The negotiation of the 1922 Colorado River Compact governing the allocation of water from the West’s great river, and the ratification process that followed, was a politically delicate process.
Precisely how delicate is made clear in a fascinating exchange of letters 10 years after between Colorado attorney Delph Carpenter (the compact’s primary architect) and Norcutt Ely, who at the time was executive assistant to Interior Secretary Ray Lyman Wilbur.
The Compact Commission’s 27 sessions were largely closed affairs, though detailed minutes were kept. Ely wrote Carpenter in 1932 inquiring about their whereabouts:
Would you be good enough to tell me where I might find minutes of the meetings of the Colorado River Commission which led up to the execution of the Colorado River Compact.
Carpenter’s reply is fascinating. The minutes had been “carefully revised by the members from day to day”, Carpenter wrote, and then mimeographed with the idea of sending a set to each member of the Commission. But that never happened:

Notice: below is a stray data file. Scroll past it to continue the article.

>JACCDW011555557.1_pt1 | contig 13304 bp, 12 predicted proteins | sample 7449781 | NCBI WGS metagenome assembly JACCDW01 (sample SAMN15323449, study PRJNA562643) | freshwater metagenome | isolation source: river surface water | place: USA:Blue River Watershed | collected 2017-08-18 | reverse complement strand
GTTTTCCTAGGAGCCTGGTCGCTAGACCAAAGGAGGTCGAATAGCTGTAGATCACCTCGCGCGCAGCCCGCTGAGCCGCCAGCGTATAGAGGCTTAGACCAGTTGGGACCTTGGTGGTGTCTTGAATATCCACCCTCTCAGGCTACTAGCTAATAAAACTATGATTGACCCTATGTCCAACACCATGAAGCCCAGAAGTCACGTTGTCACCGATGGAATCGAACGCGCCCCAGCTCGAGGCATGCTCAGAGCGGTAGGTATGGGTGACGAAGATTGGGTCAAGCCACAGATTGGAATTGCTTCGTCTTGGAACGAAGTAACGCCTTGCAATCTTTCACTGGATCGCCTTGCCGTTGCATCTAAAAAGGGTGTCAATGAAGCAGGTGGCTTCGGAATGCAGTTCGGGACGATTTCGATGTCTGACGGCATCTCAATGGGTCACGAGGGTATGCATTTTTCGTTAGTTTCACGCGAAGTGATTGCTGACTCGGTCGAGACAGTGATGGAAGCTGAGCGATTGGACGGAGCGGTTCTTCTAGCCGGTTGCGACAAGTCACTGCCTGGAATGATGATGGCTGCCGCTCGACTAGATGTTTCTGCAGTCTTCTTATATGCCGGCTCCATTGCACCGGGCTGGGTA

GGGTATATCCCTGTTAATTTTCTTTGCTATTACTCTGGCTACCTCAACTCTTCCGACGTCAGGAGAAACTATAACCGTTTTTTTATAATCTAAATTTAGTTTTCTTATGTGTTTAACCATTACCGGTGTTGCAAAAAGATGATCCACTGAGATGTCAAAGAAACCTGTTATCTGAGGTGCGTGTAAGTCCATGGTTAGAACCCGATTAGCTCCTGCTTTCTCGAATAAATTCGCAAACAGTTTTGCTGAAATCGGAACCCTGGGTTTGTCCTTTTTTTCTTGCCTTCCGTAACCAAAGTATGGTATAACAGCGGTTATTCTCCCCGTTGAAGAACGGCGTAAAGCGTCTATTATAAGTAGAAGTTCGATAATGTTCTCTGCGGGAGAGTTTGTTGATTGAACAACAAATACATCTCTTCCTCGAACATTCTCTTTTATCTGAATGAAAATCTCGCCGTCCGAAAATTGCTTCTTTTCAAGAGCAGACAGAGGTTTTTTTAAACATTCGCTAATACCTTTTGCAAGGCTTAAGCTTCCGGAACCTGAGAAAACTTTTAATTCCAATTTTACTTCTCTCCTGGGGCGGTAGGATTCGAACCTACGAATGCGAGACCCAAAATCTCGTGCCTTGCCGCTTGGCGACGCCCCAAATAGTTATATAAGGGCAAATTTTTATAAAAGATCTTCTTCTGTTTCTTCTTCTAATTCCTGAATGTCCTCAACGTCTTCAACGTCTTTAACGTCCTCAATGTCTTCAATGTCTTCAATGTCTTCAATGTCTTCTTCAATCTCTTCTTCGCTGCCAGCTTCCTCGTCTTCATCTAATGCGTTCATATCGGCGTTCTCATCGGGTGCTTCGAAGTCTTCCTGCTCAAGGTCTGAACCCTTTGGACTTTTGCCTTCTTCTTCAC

It was then thought best to delay forwarding the sets to the members until after The Compact should be ratified, owing to a turbulent political atmosphere then obtaining. It was thought prudent to delay the forwarding for fear they would become the source of political dispute.
Instead, they were stashed in a “small room” at the Commerce Department. Carpenter suggests several people who might know where they were, and that they be forwarded to the state representatives “before they become lost”.
Thankfully, they were not lost. The University of Colorado has published them in full.
I found the Carpenter-Ely letters in the Colorado State University digital collection.